New numbers from the Federal Reserve show consumer credit debt is once again climbing at a steady pace.
If your home is anything like the average households across America, you owe $4,965 to credit card lenders. The good news for our region is eight of the 10 states with the lowest credit card balances are in the Midwest.
Spenders in Iowa consistently carry the least amount of credit card debt at $3,885. South Dakotans are close behind along with the responsible spenders in Nebraska. More bonus points for Nebraska, the credit card delinquency rate of 0.44 percent is fourth lowest in the country. Colorado carries some of the highest credit card debt per person at $5,625.
Channel 6 News reported this week that UNO enrollment is at a 20-year high, so it comes as no surprise that the amount of money going out in the form of student loans has soared. We're also taking out more money for things like vehicle loans. One credit advisor says five or six years ago, consumers put new wheels on the back burner and they're finally getting around to replacing those older vehicles.
"People are going back to buying more new cars and that says that they believe that their personal finances are under control enough that they can take on that king of extended debt,” says Credit Advisors Foundation Director of Programming Michaela Harper.
She says parents go wrong when they offer to take out student loans in their name instead of putting it under the name of their children.
"You don't get the breaks on the interest. You can't set up income-based repayments, you can't get loan forgiveness. If your student decides to join the Peace Corps, but you took out the student loans in your name, the $10,000 credit a year they get toward student loan debt that the Peace Corps gives every year is not open to you ‘cause it's not in the student's name."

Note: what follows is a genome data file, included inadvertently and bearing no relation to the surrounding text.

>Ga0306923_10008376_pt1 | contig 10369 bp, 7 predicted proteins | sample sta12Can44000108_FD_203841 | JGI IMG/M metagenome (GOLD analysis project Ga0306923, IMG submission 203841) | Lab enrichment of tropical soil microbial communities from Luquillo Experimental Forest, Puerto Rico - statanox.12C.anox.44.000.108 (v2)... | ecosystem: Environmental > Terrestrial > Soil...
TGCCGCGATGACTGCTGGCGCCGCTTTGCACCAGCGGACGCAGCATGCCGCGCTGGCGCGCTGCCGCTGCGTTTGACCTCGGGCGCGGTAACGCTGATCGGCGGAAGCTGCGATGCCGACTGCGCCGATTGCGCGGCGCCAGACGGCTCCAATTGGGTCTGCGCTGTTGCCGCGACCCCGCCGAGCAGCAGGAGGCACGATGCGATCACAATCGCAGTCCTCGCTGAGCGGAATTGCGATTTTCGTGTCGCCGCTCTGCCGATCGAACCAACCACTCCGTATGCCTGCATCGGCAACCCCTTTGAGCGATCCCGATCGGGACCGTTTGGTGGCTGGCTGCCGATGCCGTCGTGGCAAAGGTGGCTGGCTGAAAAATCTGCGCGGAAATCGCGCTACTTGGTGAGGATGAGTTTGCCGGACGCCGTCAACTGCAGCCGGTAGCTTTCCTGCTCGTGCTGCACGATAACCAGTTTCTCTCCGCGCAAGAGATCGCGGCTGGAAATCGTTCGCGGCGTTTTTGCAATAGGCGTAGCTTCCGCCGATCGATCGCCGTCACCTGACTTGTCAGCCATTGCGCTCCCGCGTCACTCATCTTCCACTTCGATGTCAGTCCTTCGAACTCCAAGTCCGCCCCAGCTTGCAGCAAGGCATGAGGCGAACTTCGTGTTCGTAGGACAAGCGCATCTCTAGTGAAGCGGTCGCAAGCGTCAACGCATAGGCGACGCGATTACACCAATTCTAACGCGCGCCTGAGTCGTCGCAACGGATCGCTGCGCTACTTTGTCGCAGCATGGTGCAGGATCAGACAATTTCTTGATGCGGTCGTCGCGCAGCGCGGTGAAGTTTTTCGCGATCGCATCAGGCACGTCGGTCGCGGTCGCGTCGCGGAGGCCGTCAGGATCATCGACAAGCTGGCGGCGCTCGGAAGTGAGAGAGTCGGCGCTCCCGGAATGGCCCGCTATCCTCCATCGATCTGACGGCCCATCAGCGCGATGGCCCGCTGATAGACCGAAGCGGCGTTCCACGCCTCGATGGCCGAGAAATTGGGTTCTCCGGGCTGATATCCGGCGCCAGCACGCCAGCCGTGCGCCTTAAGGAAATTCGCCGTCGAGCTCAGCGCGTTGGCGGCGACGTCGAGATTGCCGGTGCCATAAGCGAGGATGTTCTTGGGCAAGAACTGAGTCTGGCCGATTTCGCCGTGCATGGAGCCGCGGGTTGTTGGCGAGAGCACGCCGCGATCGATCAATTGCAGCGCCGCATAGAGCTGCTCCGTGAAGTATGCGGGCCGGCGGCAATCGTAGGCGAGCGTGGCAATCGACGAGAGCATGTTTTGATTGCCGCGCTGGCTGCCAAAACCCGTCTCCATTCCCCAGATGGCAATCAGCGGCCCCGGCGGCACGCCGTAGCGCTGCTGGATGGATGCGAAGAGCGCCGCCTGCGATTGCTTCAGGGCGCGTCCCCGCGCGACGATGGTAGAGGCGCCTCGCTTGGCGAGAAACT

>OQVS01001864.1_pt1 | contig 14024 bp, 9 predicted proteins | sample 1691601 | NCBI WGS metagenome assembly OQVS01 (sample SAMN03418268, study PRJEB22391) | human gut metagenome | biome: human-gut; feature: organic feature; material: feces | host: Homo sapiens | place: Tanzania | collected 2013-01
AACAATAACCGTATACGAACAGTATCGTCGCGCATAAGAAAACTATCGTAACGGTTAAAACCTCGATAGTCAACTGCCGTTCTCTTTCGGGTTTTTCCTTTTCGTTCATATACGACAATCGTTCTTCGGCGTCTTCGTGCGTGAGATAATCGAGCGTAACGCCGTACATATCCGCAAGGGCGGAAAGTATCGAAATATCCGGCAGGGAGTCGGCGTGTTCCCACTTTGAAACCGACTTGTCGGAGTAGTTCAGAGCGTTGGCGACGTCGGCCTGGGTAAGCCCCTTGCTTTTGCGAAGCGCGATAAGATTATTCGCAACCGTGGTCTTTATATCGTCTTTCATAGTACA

That being said, Harper points out that parents are more than welcome to help pay off their children’s loans, but try to keep them in the student's name.
A study shows more people would be willing to talk to a stranger about politics, religion, salary and even their love life than about credit card debt. It's time to face the music and see if we're on track with what the pros recommend credit-card wise.
First of all, they say we should never put the basics on our credit card, including rent, electricity and car payments, gas or groceries. Stay below 30 percent of your credit card spending limit.
One way to avoid going too high in the first place is to make sure your combined credit card limit for your entire household does not exceed your monthly income. So if your take home pay is $6,000 a month, credit counselors say you should not have that card with a $10,000 limit. Credit card companies often raise your limit automatically, but we as the consumer can say no, I do not want a raised limit.
Women are more at risk to incur credit card debt and to run into trouble with late fees than men.